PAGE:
CONCLUSION: Patients with a history of recent weight loss and those with malignant diseases are more susceptible to malnutrition.

Headings: Nutritional status. Malnutrition. Postoperative period. Anthropometry. Risk factors. Inpatients.


CONTEXTO: A investigação de fatores de risco associados ao estado nutricional pode contribuir para o melhor conhecimento da desnutrição.
OBJETIVO: Investigar a incidência de risco nutricional com a associação de vários parâmetros de avaliação nutricional e identificar os fatores de risco relacionados.
MÉTODO: Foi avaliado o risco nutricional em 235 pacientes hospitalizados com doenças benignas e malignas, sendo o sexo, a faixa etária, o tipo de doença, a alteração de peso recente e os problemas dentários, investigados como possíveis fatores de risco associados. Para a comparação dos dados, foi utilizado o teste Qui ao quadrado e Mann-Whitney e para identificar os fatores associados ao risco nutricional foi utilizada a análise de regressão logística univariada e múltipla, sendo calculado o odds ratio (OR) e o intervalo de confiança (IC) de 95%, com P<0,05.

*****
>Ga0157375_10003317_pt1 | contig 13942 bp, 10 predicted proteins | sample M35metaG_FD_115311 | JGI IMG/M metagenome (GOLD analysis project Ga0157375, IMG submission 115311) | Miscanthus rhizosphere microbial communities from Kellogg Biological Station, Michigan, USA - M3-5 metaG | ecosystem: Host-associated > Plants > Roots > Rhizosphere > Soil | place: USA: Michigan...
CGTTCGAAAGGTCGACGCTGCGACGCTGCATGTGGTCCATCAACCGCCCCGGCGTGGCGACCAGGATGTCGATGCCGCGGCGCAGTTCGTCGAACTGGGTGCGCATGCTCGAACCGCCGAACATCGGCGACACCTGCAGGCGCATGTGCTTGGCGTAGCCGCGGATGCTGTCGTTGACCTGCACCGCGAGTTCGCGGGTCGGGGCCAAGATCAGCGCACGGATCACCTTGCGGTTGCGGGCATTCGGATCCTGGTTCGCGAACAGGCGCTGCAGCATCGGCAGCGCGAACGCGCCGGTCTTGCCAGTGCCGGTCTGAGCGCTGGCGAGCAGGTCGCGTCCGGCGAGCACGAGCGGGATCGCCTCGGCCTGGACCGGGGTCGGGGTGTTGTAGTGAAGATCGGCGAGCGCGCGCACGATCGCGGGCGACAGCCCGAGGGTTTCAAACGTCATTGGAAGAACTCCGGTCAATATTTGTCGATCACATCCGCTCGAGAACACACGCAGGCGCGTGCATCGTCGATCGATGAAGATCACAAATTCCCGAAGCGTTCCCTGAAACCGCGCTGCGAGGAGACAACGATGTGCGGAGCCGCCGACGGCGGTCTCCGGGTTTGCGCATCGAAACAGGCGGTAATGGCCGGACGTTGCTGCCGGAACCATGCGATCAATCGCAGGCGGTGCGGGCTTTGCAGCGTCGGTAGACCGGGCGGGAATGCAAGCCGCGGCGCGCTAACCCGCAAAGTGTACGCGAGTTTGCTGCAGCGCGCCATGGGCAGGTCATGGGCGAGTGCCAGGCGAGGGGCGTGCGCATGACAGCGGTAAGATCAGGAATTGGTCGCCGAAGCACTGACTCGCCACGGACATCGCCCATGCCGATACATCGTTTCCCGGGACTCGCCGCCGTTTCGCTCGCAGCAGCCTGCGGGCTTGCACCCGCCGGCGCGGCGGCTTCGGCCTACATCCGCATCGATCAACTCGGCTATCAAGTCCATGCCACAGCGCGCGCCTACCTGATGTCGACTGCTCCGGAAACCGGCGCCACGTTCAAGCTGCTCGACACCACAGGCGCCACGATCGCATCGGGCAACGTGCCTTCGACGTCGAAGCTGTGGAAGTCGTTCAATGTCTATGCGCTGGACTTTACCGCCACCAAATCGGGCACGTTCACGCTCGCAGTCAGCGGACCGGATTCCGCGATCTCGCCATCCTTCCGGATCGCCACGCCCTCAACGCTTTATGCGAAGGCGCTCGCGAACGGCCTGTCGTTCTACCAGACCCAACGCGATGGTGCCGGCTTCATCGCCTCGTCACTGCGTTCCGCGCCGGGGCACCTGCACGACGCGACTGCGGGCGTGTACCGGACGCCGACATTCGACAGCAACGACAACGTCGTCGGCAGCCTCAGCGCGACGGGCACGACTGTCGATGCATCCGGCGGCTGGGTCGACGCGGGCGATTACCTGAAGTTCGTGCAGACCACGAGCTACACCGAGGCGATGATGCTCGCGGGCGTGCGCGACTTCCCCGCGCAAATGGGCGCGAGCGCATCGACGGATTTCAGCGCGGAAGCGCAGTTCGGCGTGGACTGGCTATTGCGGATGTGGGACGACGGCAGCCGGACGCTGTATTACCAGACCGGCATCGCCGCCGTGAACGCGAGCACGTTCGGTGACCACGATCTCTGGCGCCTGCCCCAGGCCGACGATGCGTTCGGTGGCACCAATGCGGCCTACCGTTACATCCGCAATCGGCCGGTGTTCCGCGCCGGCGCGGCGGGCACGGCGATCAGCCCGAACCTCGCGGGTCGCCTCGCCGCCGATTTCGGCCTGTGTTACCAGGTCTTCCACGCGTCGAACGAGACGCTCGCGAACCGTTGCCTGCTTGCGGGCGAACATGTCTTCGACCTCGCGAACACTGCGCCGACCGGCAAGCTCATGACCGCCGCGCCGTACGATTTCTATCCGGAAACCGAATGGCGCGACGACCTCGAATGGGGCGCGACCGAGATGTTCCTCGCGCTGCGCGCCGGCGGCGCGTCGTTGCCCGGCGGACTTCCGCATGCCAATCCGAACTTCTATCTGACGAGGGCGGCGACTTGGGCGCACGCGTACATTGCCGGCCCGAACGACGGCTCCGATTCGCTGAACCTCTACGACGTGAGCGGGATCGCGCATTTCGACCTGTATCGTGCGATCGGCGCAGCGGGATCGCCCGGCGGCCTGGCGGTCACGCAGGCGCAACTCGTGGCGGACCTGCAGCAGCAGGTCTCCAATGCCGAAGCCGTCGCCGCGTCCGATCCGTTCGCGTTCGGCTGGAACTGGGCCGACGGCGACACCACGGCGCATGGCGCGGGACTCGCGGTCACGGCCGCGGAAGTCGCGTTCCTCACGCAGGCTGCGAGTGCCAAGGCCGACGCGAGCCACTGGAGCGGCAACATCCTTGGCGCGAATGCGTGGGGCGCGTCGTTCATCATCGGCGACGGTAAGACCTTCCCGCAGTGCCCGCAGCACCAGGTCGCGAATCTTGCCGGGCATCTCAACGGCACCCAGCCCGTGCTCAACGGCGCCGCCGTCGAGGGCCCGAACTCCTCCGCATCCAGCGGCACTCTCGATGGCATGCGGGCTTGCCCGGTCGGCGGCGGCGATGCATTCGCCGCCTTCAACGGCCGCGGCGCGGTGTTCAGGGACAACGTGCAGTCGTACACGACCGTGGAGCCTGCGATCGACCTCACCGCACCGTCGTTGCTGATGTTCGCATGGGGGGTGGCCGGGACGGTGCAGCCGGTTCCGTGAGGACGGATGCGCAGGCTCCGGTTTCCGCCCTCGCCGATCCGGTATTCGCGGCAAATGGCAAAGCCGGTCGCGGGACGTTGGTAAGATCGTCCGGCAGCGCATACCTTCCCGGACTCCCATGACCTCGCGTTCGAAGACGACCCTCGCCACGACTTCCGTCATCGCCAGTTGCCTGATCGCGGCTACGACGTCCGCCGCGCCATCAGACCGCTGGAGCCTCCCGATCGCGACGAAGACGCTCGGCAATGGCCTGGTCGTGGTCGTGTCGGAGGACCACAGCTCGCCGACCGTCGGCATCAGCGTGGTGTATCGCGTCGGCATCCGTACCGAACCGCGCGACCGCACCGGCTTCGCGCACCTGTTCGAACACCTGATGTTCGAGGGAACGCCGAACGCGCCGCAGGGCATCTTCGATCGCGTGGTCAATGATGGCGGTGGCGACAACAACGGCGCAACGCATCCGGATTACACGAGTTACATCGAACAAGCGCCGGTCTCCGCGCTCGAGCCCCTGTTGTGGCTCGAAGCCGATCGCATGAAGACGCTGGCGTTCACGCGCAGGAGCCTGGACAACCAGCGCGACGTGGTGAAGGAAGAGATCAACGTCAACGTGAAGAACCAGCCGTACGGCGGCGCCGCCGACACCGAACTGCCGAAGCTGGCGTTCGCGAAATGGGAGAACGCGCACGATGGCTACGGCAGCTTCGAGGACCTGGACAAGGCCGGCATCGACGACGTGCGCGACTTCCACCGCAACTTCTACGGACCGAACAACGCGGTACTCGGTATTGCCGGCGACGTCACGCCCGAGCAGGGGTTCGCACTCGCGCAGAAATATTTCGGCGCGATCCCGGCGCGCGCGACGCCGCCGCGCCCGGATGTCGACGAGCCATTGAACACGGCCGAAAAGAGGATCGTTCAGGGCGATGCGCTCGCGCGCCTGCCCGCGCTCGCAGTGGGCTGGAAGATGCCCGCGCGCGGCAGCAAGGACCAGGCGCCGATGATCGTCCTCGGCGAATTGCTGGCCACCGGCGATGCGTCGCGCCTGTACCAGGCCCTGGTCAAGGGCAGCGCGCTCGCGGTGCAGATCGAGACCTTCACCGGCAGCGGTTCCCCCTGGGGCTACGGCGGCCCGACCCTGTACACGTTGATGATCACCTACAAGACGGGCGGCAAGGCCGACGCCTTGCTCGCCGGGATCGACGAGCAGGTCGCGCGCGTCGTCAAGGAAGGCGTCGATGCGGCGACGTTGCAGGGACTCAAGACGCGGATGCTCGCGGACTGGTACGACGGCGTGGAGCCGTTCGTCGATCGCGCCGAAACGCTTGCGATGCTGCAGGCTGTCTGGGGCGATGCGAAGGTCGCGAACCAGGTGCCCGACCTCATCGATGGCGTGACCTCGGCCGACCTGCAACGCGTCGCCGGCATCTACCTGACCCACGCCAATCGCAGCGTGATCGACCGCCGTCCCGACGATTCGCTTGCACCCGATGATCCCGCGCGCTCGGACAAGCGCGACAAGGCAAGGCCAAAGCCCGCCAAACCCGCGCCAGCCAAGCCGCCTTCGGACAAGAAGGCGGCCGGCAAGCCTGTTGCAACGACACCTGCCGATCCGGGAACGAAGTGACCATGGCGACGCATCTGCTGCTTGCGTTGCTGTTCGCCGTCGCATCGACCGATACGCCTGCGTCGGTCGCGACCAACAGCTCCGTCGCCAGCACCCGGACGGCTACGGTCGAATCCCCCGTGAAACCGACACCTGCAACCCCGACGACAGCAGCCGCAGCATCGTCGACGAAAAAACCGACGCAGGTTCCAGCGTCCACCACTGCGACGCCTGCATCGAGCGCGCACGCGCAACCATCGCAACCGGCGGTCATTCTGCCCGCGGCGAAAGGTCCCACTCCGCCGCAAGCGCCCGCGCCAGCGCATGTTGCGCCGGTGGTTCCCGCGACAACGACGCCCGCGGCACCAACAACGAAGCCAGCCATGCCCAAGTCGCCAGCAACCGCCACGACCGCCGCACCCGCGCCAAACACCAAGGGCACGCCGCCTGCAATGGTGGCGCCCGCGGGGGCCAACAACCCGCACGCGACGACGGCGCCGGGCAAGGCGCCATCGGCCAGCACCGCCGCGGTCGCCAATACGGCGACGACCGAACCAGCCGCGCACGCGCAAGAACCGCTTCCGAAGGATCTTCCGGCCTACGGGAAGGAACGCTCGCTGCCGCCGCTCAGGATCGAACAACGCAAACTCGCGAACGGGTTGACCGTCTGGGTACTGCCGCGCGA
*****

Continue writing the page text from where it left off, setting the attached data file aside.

RESULTADOS: Verificou-se 20% dos pacientes com risco nutricional na admissão hospitalar e 27,5% referiram perda de peso recente, com diferença significativa entre os grupos nos parâmetros avaliados e para o risco nutricional de desnutrição (P<0,0001), maior naqueles com doenças malignas. Na regressão logística univariada, as únicas variáveis significativas para o risco nutricional foram a perda de peso recente (P = 0,0058; OR = 2,909; IC95% = 1,362; 6,212) e a doença maligna (P = 0,0001; OR = 3,847; IC95% =1 ,948; 7,597). Posteriormente, na regressão múltipla, no modelo com o tipo de doença, foi comprovado que a doença maligna elevou a chance de risco nutricional em 4 vezes (P = 0,0002; OR = 3,855; IC95% = 1,914; 7,766). Excluindo-se a doença, comprovou-se que a perda de peso recente elevou o risco nutricional também em quase 4 vezes (P = 0,0012; OR = 3,716; IC95% = 1,677; 8,236).
CONCLUSÃO: Pacientes que perderam peso recentemente e aqueles com doença maligna apresentaram mais chances de desenvolver risco nutricional.

Descritores: Estado nutricional. Desnutrição. Período pós-operatório. Antropometria. Fatores de risco. Pacientes internados.